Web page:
The ventral tegmental area (VTA) is an important component of the mesolimbic dopamine circuit and processes reward and motivational behaviors. In response to drug exposure, synaptic connections of this circuit can be rewired via synaptic plasticity—a phenomenon thought be responsible for the pathology of addiction. While much is known about dopamine neuron plasticity, less is known regarding plasticity exhibited by VTA GABA cells, specifically inhibitory inputs from outside the VTA. Expanding on the work of Bocklisch et al. (2013), we investigated the plasticity of inhibitory inputs to VTA GABA neurons. Using whole cell electrophysiology in GAD67 GFP mice, we observed that these VTA GABA cells can experience either long-term potentiation (LTP) or long-term depression (LTD) in response to a 5 Hz stimulus. While neither the LTP nor LTD appear to be mediated by the cannabinoid-1 receptor (CB1), the nitric oxide synthase (NOS) pathway, or the dopamine-2 (D2) receptor, the LTP is blocked by APV, an NMDA receptor antagonist, and the LTD is blocked by CGP 54626, an antagonist of the GABAB receptor. Additionally, µ-opioid and adenosine-1 receptors modulated plasticity at this synapse, but chronic morphine administration (10mg/kg) did not block the observed LTP or LTD. Furthermore, we used an optogenetic approach in VGAT-Cre mice to target inhibitory inputs from the lateral hypothalamus (LH) to the VTA. An optical stimulus (5 Hz) caused these inputs to depress, which has not been previously described and may be behaviorally important in reward processing. These novel findings increase our understanding of VTA neural circuitry, ultimately increasing our capacity to better comprehend and treat the pathology of addiction. Additionally, changes in synaptic strength in hippocampal CA1 pyramidal cells are thought to be responsible for the acquisition and retention of short-term memory. Feedforward stratum radiatum interneurons of many subtypes experience LTD, short-term depression (STD), or lack of plasticity, but it is not known whether plasticity correlates with specific interneuron subtypes. Using whole cell electrophysiology and qPCR, we characterized the plasticity expressed by hippocampal interneurons in correlation with their mRNA expression patterns to determine cell subtype. We also assessed the expression of endocannabinoid (eCB) biosynthetic enzymes as well as metabotropic glutamate receptor subunits known to mediate plasticity. Cells exhibiting LTD tended to express mRNA for at least one of the eCB biosynthetic enzymes and the metabotropic glutamate receptor subunit mGluR5. mGluR5 was not expressed by cells exhibiting STD or no plasticity. Cells that exhibited short-term depression tended to express mRNA for at least one of the eCB biosynthetic enzymes, but not mGluR5. This suggests that stratum radiatum interneuron plasticity can be predicted based on mGluR expression, and that these different types of plasticity may have some importance in hippocampal function.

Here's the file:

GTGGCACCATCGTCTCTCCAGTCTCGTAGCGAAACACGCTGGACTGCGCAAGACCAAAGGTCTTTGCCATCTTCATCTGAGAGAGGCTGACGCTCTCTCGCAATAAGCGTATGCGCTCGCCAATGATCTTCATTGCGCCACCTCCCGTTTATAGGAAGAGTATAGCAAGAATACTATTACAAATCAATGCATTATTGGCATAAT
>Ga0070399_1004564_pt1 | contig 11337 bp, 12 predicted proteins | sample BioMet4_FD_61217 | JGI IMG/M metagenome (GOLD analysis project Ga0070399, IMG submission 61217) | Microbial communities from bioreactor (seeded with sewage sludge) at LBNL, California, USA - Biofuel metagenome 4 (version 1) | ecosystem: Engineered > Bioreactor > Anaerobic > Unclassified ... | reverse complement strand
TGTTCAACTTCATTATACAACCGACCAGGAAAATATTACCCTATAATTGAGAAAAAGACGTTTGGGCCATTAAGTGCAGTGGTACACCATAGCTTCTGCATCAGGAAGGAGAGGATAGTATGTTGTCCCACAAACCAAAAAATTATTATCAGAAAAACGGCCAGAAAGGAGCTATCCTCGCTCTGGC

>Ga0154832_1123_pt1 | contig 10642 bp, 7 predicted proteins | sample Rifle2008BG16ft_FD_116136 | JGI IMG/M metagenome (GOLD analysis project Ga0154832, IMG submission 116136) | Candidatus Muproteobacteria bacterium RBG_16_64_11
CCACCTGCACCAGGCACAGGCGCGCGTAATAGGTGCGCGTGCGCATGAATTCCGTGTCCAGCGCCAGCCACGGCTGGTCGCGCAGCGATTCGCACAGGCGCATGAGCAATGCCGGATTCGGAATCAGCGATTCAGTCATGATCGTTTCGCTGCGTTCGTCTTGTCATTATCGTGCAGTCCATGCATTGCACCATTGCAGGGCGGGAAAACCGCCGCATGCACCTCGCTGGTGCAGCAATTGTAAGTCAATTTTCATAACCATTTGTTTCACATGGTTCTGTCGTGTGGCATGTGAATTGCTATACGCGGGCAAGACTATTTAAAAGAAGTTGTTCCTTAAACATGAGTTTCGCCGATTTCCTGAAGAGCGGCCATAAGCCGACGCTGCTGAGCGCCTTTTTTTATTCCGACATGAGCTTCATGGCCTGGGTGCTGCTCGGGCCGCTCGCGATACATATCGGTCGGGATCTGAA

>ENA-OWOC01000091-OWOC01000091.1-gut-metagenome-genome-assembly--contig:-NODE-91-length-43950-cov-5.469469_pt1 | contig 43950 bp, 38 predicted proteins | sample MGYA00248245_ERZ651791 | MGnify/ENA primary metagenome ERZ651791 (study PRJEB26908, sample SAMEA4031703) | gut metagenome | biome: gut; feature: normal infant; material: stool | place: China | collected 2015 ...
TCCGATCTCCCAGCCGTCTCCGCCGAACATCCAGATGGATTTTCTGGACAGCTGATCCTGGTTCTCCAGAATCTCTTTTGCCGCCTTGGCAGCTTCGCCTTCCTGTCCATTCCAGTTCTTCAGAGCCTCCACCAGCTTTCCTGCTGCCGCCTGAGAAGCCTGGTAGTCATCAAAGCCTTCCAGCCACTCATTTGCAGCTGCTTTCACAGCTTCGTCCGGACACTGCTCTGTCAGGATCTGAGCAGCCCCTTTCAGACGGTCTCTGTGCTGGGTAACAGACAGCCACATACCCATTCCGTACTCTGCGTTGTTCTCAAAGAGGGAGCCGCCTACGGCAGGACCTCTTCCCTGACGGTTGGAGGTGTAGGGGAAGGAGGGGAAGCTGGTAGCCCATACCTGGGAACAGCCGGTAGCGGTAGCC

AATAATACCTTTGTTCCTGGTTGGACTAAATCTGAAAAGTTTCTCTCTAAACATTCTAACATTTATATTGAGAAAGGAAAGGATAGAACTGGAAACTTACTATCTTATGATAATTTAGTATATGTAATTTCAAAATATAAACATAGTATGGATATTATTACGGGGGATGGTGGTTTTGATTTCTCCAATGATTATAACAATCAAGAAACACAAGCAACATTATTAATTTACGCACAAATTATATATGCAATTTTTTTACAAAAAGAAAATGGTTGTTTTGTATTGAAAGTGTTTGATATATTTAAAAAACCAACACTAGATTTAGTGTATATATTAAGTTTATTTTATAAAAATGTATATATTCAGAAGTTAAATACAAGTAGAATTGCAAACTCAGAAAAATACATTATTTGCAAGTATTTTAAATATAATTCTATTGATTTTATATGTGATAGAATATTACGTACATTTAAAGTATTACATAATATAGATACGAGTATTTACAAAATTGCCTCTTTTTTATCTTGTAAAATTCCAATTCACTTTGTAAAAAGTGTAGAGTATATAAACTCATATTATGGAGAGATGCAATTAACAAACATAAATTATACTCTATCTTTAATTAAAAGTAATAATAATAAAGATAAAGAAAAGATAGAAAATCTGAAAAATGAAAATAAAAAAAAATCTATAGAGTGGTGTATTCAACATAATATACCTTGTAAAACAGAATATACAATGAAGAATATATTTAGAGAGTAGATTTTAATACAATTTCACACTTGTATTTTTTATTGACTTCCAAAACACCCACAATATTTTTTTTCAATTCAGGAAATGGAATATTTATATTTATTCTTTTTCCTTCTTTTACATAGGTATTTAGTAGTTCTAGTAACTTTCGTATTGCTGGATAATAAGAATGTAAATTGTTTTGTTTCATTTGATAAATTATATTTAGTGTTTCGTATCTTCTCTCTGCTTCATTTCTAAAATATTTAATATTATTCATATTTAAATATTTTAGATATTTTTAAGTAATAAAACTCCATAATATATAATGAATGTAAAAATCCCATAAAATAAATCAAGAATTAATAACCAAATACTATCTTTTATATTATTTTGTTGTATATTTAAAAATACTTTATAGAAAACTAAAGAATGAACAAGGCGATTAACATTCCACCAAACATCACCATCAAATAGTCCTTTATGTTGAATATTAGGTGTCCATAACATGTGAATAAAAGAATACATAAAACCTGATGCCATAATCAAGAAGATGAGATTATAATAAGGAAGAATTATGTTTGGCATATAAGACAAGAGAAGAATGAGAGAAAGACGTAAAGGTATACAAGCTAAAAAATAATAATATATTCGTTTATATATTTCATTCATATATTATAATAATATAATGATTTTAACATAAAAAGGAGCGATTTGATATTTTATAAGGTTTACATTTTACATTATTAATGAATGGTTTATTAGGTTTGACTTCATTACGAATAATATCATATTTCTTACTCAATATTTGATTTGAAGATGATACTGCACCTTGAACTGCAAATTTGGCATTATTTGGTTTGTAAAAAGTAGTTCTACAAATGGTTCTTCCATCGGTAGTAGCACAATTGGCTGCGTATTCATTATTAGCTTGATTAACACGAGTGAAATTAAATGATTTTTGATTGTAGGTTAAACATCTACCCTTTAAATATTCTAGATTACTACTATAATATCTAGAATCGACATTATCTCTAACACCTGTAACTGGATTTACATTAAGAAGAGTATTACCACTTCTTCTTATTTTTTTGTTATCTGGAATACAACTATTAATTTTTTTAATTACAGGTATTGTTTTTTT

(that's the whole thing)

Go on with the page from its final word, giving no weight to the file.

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GABA, long-term depression, long-term potentiation, addiction, radiatum, mGluR5